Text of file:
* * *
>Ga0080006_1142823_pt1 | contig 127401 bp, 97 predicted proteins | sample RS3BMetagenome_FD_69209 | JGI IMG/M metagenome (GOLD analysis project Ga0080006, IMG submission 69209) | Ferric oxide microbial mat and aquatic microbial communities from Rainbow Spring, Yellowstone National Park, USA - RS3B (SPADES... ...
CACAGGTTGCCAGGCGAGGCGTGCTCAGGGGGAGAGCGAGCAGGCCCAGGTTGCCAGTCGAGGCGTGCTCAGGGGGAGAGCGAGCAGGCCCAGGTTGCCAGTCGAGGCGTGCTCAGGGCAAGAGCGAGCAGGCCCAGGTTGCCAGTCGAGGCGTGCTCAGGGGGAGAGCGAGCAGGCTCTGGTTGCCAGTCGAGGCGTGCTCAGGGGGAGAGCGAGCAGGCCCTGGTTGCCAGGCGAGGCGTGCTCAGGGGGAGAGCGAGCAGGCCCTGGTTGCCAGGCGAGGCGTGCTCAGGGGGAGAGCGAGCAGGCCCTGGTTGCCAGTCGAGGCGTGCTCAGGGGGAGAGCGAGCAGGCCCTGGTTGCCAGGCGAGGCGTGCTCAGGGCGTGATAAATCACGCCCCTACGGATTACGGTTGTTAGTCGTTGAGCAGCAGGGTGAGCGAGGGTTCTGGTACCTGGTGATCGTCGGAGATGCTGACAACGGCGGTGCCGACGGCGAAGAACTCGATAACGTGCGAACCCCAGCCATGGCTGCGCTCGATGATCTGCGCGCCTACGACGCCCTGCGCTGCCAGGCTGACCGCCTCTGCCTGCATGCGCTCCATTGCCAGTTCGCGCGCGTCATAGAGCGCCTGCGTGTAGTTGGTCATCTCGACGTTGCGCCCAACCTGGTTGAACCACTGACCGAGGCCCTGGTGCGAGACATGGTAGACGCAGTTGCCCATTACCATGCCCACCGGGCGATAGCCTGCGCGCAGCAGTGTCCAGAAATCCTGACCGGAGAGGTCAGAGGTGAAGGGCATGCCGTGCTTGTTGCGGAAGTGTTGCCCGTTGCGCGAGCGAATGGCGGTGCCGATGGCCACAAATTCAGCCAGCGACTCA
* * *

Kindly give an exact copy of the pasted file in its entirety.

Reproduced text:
>Ga0080006_1142823_pt1 | contig 127401 bp, 97 predicted proteins | sample RS3BMetagenome_FD_69209 | JGI IMG/M metagenome (GOLD analysis project Ga0080006, IMG submission 69209) | Ferric oxide microbial mat and aquatic microbial communities from Rainbow Spring, Yellowstone National Park, USA - RS3B (SPADES... ...
CACAGGTTGCCAGGCGAGGCGTGCTCAGGGGGAGAGCGAGCAGGCCCAGGTTGCCAGTCGAGGCGTGCTCAGGGGGAGAGCGAGCAGGCCCAGGTTGCCAGTCGAGGCGTGCTCAGGGCAAGAGCGAGCAGGCCCAGGTTGCCAGTCGAGGCGTGCTCAGGGGGAGAGCGAGCAGGCTCTGGTTGCCAGTCGAGGCGTGCTCAGGGGGAGAGCGAGCAGGCCCTGGTTGCCAGGCGAGGCGTGCTCAGGGGGAGAGCGAGCAGGCCCTGGTTGCCAGGCGAGGCGTGCTCAGGGGGAGAGCGAGCAGGCCCTGGTTGCCAGTCGAGGCGTGCTCAGGGGGAGAGCGAGCAGGCCCTGGTTGCCAGGCGAGGCGTGCTCAGGGCGTGATAAATCACGCCCCTACGGATTACGGTTGTTAGTCGTTGAGCAGCAGGGTGAGCGAGGGTTCTGGTACCTGGTGATCGTCGGAGATGCTGACAACGGCGGTGCCGACGGCGAAGAACTCGATAACGTGCGAACCCCAGCCATGGCTGCGCTCGATGATCTGCGCGCCTACGACGCCCTGCGCTGCCAGGCTGACCGCCTCTGCCTGCATGCGCTCCATTGCCAGTTCGCGCGCGTCATAGAGCGCCTGCGTGTAGTTGGTCATCTCGACGTTGCGCCCAACCTGGTTGAACCACTGACCGAGGCCCTGGTGCGAGACATGGTAGACGCAGTTGCCCATTACCATGCCCACCGGGCGATAGCCTGCGCGCAGCAGTGTCCAGAAATCCTGACCGGAGAGGTCAGAGGTGAAGGGCATGCCGTGCTTGTTGCGGAAGTGTTGCCCGTTGCGCGAGCGAATGGCGGTGCCGATGGCCACAAATTCAGCCAGCGACTCA